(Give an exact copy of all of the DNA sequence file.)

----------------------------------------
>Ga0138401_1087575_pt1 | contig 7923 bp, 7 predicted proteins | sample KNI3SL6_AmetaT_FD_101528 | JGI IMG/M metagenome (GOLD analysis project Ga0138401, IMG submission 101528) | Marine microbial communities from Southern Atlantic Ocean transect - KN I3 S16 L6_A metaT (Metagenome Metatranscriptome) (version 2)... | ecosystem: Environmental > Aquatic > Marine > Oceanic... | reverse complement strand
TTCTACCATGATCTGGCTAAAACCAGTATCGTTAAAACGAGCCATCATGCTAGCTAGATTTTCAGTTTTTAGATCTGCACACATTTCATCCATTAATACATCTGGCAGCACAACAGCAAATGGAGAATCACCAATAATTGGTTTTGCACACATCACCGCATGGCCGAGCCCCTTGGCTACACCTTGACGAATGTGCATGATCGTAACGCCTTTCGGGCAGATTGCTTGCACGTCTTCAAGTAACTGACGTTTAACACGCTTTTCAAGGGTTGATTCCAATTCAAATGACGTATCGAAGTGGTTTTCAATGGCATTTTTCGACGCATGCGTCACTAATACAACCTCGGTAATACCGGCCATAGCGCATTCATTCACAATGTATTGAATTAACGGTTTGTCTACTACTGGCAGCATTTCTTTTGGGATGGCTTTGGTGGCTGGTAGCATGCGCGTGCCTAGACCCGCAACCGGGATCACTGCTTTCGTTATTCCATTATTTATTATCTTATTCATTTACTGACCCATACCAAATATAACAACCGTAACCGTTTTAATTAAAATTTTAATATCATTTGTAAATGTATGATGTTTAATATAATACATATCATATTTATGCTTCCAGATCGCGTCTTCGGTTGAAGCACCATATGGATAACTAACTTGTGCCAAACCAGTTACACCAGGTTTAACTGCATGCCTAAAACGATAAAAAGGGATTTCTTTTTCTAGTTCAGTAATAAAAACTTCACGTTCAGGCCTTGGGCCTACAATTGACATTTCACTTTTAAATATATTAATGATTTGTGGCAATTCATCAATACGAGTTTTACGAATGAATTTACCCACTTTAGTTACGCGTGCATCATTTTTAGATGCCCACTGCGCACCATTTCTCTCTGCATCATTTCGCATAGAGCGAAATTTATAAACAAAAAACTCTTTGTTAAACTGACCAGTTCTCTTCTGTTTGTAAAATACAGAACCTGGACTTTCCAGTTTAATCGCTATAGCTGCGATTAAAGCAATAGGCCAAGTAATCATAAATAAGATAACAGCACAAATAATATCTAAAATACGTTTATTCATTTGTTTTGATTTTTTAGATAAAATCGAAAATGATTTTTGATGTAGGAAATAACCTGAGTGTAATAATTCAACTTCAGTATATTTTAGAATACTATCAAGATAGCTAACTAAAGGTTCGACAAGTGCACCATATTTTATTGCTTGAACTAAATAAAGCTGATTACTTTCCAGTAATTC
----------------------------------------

>Ga0138401_1087575_pt1 | contig 7923 bp, 7 predicted proteins | sample KNI3SL6_AmetaT_FD_101528 | JGI IMG/M metagenome (GOLD analysis project Ga0138401, IMG submission 101528) | Marine microbial communities from Southern Atlantic Ocean transect - KN I3 S16 L6_A metaT (Metagenome Metatranscriptome) (version 2)... | ecosystem: Environmental > Aquatic > Marine > Oceanic... | reverse complement strand
TTCTACCATGATCTGGCTAAAACCAGTATCGTTAAAACGAGCCATCATGCTAGCTAGATTTTCAGTTTTTAGATCTGCACACATTTCATCCATTAATACATCTGGCAGCACAACAGCAAATGGAGAATCACCAATAATTGGTTTTGCACACATCACCGCATGGCCGAGCCCCTTGGCTACACCTTGACGAATGTGCATGATCGTAACGCCTTTCGGGCAGATTGCTTGCACGTCTTCAAGTAACTGACGTTTAACACGCTTTTCAAGGGTTGATTCCAATTCAAATGACGTATCGAAGTGGTTTTCAATGGCATTTTTCGACGCATGCGTCACTAATACAACCTCGGTAATACCGGCCATAGCGCATTCATTCACAATGTATTGAATTAACGGTTTGTCTACTACTGGCAGCATTTCTTTTGGGATGGCTTTGGTGGCTGGTAGCATGCGCGTGCCTAGACCCGCAACCGGGATCACTGCTTTCGTTATTCCATTATTTATTATCTTATTCATTTACTGACCCATACCAAATATAACAACCGTAACCGTTTTAATTAAAATTTTAATATCATTTGTAAATGTATGATGTTTAATATAATACATATCATATTTATGCTTCCAGATCGCGTCTTCGGTTGAAGCACCATATGGATAACTAACTTGTGCCAAACCAGTTACACCAGGTTTAACTGCATGCCTAAAACGATAAAAAGGGATTTCTTTTTCTAGTTCAGTAATAAAAACTTCACGTTCAGGCCTTGGGCCTACAATTGACATTTCACTTTTAAATATATTAATGATTTGTGGCAATTCATCAATACGAGTTTTACGAATGAATTTACCCACTTTAGTTACGCGTGCATCATTTTTAGATGCCCACTGCGCACCATTTCTCTCTGCATCATTTCGCATAGAGCGAAATTTATAAACAAAAAACTCTTTGTTAAACTGACCAGTTCTCTTCTGTTTGTAAAATACAGAACCTGGACTTTCCAGTTTAATCGCTATAGCTGCGATTAAAGCAATAGGCCAAGTAATCATAAATAAGATAACAGCACAAATAATATCTAAAATACGTTTATTCATTTGTTTTGATTTTTTAGATAAAATCGAAAATGATTTTTGATGTAGGAAATAACCTGAGTGTAATAATTCAACTTCAGTATATTTTAGAATACTATCAAGATAGCTAACTAAAGGTTCGACAAGTGCACCATATTTTATTGCTTGAACTAAATAAAGCTGATTACTTTCCAGTAATTC